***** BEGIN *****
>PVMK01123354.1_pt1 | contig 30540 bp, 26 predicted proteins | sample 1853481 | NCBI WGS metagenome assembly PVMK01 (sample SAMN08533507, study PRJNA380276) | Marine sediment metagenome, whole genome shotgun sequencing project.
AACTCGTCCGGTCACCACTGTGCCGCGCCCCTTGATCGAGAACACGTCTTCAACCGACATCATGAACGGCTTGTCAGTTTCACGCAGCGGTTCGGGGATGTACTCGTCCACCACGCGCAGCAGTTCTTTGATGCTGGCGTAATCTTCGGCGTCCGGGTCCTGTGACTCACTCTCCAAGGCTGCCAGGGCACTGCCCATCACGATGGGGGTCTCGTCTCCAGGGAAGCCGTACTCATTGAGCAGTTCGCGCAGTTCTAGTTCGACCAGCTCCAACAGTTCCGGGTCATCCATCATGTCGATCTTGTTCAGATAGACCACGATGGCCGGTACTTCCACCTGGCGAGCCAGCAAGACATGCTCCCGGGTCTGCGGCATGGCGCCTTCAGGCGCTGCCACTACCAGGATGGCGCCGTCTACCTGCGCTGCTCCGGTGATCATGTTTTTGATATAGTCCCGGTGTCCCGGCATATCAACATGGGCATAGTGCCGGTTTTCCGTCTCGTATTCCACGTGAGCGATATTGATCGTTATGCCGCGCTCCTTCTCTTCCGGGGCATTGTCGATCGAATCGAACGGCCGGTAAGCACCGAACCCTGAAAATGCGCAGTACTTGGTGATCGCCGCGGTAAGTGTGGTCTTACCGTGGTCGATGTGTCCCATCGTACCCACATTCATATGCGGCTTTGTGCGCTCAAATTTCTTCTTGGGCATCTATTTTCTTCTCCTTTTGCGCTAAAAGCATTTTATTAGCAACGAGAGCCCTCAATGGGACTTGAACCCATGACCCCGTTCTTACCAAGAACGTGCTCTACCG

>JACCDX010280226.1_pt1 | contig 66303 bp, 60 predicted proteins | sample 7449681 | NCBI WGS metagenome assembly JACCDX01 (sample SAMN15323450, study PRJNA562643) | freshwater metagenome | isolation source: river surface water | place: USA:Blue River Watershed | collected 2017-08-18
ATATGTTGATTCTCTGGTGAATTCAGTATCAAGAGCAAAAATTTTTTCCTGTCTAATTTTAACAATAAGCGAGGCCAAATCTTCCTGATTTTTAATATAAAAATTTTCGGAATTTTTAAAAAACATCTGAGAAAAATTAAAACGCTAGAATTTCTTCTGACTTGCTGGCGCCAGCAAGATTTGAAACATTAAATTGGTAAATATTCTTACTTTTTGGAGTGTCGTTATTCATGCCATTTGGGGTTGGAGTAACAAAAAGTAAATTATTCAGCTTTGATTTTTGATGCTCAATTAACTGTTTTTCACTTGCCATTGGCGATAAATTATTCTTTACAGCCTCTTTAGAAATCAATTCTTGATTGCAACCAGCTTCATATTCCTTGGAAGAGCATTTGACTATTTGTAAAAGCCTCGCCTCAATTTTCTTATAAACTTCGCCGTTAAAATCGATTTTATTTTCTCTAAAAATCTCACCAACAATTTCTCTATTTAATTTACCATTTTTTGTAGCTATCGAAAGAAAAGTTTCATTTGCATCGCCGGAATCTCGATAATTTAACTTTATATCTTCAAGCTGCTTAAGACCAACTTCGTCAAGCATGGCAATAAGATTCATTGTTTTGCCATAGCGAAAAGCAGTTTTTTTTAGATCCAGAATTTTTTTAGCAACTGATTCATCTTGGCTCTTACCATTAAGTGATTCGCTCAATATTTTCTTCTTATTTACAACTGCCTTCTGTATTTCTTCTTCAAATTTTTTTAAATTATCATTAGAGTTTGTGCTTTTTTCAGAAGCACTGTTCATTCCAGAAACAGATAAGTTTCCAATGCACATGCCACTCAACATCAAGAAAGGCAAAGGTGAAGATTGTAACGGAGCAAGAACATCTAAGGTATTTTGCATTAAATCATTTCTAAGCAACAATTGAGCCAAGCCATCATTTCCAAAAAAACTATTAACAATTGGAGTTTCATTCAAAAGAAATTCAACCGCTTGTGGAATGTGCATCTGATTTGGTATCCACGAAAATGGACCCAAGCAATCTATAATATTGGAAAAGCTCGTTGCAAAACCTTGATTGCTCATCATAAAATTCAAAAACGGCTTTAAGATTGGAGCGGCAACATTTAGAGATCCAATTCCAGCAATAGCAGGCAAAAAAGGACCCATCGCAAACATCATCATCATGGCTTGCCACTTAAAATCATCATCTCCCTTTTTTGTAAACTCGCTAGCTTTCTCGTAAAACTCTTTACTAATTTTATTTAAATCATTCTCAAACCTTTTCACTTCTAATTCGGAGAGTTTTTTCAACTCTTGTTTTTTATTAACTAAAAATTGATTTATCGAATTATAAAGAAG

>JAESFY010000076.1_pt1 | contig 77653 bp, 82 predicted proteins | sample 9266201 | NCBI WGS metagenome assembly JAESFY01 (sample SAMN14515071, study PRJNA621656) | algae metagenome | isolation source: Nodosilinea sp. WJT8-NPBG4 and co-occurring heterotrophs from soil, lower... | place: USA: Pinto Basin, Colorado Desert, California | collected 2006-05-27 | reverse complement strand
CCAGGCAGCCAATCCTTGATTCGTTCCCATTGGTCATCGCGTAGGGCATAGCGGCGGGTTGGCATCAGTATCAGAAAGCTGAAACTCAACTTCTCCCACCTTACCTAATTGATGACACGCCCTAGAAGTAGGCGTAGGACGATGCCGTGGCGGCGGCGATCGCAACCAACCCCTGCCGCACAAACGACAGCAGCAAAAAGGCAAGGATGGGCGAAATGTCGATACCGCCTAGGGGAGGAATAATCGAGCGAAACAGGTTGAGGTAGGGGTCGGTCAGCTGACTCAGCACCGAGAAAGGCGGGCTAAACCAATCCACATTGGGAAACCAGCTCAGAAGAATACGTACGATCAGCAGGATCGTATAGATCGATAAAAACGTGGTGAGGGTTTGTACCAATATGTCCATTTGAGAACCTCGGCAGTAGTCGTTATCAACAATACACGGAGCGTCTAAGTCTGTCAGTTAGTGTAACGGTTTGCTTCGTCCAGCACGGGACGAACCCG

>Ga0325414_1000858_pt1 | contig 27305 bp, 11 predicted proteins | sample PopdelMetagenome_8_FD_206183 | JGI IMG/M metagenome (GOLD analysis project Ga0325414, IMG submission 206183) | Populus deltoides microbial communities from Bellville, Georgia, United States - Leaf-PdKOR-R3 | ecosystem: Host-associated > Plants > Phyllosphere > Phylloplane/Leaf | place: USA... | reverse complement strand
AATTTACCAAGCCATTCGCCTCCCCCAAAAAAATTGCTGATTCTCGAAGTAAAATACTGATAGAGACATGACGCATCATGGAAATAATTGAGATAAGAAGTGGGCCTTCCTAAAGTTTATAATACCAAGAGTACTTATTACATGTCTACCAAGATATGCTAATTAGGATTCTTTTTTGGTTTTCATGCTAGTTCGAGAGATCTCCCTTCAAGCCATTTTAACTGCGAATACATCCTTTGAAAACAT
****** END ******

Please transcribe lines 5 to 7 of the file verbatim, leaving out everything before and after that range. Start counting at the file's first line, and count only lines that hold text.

>JAESFY010000076.1_pt1 | contig 77653 bp, 82 predicted proteins | sample 9266201 | NCBI WGS metagenome assembly JAESFY01 (sample SAMN14515071, study PRJNA621656) | algae metagenome | isolation source: Nodosilinea sp. WJT8-NPBG4 and co-occurring heterotrophs from soil, lower... | place: USA: Pinto Basin, Colorado Desert, California | collected 2006-05-27 | reverse complement strand
CCAGGCAGCCAATCCTTGATTCGTTCCCATTGGTCATCGCGTAGGGCATAGCGGCGGGTTGGCATCAGTATCAGAAAGCTGAAACTCAACTTCTCCCACCTTACCTAATTGATGACACGCCCTAGAAGTAGGCGTAGGACGATGCCGTGGCGGCGGCGATCGCAACCAACCCCTGCCGCACAAACGACAGCAGCAAAAAGGCAAGGATGGGCGAAATGTCGATACCGCCTAGGGGAGGAATAATCGAGCGAAACAGGTTGAGGTAGGGGTCGGTCAGCTGACTCAGCACCGAGAAAGGCGGGCTAAACCAATCCACATTGGGAAACCAGCTCAGAAGAATACGTACGATCAGCAGGATCGTATAGATCGATAAAAACGTGGTGAGGGTTTGTACCAATATGTCCATTTGAGAACCTCGGCAGTAGTCGTTATCAACAATACACGGAGCGTCTAAGTCTGTCAGTTAGTGTAACGGTTTGCTTCGTCCAGCACGGGACGAACCCG

>Ga0325414_1000858_pt1 | contig 27305 bp, 11 predicted proteins | sample PopdelMetagenome_8_FD_206183 | JGI IMG/M metagenome (GOLD analysis project Ga0325414, IMG submission 206183) | Populus deltoides microbial communities from Bellville, Georgia, United States - Leaf-PdKOR-R3 | ecosystem: Host-associated > Plants > Phyllosphere > Phylloplane/Leaf | place: USA... | reverse complement strand